ARLINGTON — School officials have promised to better communicate with families after last month’s Martin Luther King Jr. assembly at Arlington High School sparked concerns.
The assembly was planned by students and took place Jan. 20, four days after the holiday honoring the civil rights leader. Three students and two staff members spoke. One student performed a rap, Principal Christine Hinojosa said.
Two of the students talked about being part of the lesbian, gay, bisexual and transgender community. Some students and parents felt that was inappropriate.
At the Jan. 23 Arlington School Board meeting, at least 14 people spoke out, according to the meeting minutes and sign-in sheet. Six people voiced concerns about the assembly, the lack of notice and how students who walked out say they were treated. Eight people said they supported the assembly. The newspaper attempted to contact each of the speakers by telephone at the number they listed on the sign-in sheet.
Several students reportedly left the assembly. Hinojosa and a teacher who was there said the students left quietly and between speakers. Students are allowed to opt out of assemblies and go to the library, the office or other areas to study, Hinojosa said.
Gregory Jackson, whose 17-year-old son rapped at the assembly about being a young black man, said he doesn’t think it was the right platform for transgender or gay students. He wishes the focus had stayed on MLK Day.
Jackson, 60, remembers water fountains that were labeled “whites” or “colored,” and doctors’ offices where white people had nice magazines and black people didn’t have decent seats.
“What does it mean to celebrate a man like Martin Luther King? You can’t fit everything into that arena,” he said. “I’ve seen so much in this world, and it really burns my grits when people try to equate with the struggle of this dark skin. It doesn’t compare.”
Butch Diemer felt a discussion of gender identity was “cloaked under the Martin Luther King celebration.” His teenage daughter told him she couldn’t have left without being judged.
He wishes he’d known more about the assembly.
“I need to know so that I can talk to my child in what I believe is an appropriate manner,” he said. “They took that choice from me.”
Rich Bovard’s son walked out of the assembly. The 16-year-old told his dad that he felt belittled by teachers who confronted him afterward. Bovard was frustrated by his son’s experience.
“I don’t want to pick a side against people, but I will pick a side about what should and shouldn’t be allowed in our schools,” he said.
People also came to the meeting to support the students, including those who spoke and planned the assembly.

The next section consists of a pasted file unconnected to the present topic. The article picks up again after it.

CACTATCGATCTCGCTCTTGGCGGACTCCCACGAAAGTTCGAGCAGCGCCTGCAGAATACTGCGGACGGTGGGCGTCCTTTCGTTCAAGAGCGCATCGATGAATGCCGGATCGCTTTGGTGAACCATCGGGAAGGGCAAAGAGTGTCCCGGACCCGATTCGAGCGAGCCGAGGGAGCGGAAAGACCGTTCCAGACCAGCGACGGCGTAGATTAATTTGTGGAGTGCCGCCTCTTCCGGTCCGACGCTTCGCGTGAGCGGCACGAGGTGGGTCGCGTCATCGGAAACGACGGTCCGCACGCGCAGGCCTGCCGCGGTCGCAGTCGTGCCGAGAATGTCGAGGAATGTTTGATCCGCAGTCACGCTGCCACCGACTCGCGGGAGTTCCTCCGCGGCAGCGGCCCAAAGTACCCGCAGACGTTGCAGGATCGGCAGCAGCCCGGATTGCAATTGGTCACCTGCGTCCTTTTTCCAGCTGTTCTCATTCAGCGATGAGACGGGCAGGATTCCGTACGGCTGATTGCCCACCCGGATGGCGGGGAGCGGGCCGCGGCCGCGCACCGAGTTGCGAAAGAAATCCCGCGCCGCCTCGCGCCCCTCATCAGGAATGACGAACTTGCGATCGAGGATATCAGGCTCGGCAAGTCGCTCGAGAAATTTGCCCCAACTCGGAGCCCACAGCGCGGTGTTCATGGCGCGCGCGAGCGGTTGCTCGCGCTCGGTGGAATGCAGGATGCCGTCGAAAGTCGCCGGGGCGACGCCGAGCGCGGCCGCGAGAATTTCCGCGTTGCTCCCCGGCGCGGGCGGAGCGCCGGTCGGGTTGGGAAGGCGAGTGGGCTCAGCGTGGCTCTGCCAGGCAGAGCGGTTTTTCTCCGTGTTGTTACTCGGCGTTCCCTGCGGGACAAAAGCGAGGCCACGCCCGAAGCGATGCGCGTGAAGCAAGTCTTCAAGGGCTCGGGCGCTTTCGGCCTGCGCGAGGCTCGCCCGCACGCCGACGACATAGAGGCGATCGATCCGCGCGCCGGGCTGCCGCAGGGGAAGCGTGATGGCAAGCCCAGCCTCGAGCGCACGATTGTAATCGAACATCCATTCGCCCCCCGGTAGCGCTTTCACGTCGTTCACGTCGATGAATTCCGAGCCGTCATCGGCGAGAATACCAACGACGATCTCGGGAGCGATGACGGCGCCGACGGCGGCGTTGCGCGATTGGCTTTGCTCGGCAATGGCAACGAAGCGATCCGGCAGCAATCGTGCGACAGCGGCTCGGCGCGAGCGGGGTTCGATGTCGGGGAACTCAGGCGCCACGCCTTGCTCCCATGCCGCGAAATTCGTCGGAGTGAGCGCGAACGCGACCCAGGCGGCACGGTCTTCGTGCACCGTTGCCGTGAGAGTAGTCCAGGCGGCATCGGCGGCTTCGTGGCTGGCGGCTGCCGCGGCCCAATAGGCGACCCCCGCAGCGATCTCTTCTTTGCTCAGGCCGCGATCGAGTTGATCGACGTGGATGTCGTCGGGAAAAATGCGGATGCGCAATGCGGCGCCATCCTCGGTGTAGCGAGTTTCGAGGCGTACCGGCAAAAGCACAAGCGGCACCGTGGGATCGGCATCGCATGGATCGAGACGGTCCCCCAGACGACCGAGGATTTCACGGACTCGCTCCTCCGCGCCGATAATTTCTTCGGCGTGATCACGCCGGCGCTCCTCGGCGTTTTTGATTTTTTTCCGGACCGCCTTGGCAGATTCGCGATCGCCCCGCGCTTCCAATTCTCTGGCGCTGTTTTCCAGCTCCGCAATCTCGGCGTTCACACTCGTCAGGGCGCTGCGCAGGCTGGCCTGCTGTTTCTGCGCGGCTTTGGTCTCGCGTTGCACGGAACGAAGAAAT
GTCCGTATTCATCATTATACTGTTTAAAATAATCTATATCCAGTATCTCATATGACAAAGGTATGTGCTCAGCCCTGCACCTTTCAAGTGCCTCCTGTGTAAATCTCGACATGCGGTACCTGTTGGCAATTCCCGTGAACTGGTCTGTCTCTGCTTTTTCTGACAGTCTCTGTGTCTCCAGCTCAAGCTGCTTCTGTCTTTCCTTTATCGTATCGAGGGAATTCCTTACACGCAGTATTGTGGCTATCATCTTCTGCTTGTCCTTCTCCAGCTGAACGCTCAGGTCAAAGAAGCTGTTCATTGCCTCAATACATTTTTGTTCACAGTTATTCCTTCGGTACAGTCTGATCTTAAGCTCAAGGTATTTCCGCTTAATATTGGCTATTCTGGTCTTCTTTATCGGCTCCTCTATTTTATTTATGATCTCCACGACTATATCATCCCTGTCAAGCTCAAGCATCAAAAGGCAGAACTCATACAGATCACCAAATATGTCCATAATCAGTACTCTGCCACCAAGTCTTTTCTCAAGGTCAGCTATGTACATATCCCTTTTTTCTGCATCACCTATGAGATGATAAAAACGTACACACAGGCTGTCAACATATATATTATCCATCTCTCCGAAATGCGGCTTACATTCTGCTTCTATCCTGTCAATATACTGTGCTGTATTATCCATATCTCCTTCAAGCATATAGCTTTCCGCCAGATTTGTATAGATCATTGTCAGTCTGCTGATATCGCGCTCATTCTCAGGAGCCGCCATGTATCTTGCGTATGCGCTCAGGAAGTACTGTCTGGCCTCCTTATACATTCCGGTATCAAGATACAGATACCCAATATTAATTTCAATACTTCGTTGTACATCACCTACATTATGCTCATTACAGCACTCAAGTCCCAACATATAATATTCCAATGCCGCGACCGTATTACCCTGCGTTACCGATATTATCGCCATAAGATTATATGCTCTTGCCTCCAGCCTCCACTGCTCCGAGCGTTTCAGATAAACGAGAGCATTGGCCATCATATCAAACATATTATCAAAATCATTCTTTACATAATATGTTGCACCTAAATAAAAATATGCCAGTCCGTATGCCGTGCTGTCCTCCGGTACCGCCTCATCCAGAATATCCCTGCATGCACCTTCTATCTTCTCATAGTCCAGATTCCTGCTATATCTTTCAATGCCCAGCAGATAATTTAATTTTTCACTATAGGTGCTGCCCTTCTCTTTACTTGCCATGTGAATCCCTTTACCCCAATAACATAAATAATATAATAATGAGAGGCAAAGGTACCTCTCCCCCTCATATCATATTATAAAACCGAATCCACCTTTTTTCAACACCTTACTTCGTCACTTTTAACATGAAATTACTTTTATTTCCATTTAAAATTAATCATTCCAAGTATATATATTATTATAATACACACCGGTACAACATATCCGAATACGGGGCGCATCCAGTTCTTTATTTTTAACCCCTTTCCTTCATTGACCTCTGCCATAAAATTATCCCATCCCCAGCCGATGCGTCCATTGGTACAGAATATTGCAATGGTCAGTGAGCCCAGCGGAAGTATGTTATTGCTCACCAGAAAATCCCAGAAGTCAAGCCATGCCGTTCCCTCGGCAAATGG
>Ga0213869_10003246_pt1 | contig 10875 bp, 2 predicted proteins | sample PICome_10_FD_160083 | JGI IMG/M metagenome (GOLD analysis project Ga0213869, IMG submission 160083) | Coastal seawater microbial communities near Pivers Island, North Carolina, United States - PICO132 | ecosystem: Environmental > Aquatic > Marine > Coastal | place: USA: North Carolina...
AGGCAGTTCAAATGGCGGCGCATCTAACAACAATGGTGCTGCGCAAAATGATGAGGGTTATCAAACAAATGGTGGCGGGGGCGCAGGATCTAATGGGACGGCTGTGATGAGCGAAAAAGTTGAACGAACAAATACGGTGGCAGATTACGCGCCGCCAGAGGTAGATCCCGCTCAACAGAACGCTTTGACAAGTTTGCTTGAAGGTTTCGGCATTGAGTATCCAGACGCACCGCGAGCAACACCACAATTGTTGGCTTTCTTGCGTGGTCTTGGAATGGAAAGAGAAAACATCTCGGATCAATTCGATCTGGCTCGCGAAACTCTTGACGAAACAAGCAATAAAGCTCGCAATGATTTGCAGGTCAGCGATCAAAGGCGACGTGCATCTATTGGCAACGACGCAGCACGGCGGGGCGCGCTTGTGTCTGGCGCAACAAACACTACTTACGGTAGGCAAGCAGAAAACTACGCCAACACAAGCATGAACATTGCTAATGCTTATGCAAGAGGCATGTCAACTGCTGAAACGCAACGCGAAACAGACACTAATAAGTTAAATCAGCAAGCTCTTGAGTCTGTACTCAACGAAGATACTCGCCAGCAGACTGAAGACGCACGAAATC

Dennis Irwin said King’s message was about equality and inclusion. It’s important to Irwin that his children grow up in a community where diversity is celebrated.
Larry Delaney is the father of an Arlington freshman and a teacher at Lakewood High. He decided to go to the board meeting after seeing comments on social media. People seemed to be trying to define who should be included in King’s vision, he said. He doesn’t think King would exclude anyone. He suspects the situation in Arlington escalated when adults got involved. The students could have sorted it out on their own, he said.
Amanda Martian, 16 and a senior at the high school, said she loved the assembly and was proud of her school.
“It was important for people to speak their personal stories that related to everything that Martin Luther King fought for,” she said. “I think a lot of people kind of missed the point.”
Amanda’s mom, Faith Martian, stressed the importance of kindness and respect. She understands parents’ desire for more information.
“Basically, what was decided is that the school needs to have more transparency about what will be in assemblies and what students will be hearing,” she said.
Frank Stallons teaches at Arlington High and was proud of the students involved in the assembly. He also was proud that students who opted to leave did so between presentations.
Anne Wendt’s 17-year-old son was at the assembly. Her son stayed but some friends chose to leave.
“He was a little bit uncomfortable,” she said. “I told him that’s how we grow. If you’re always the same and you’re never uncomfortable, you never learn and you never grow.”
Wendt admires the courage of the students who spoke at the assembly, she said.
Superintendent Chrys Sweeting sent a letter to families Jan. 27. The letter talks about the district’s plans to address concerns that were raised during the school board meeting. They include: increasing communication about school-wide programs; clarifying social media policies; talking with students who planned the assembly; investigating accusations of harassment, intimidation or bullying; and addressing concerns about how students who left the assembly were treated.
In a February newsletter, there was a brief explanation of the next assembly. The letter said the planned speaker is “a division one basketball player who did not let his disability define him.”
“I think everybody is ready to just move forward and treat this as a learning experience,” said Hinojosa, the principal.
The Arlington School Board usually meets at 6 p.m. the second and fourth Mondays of each month. Meetings are open to the public.
Kari Bray: 425-339-3439; firstname.lastname@example.org.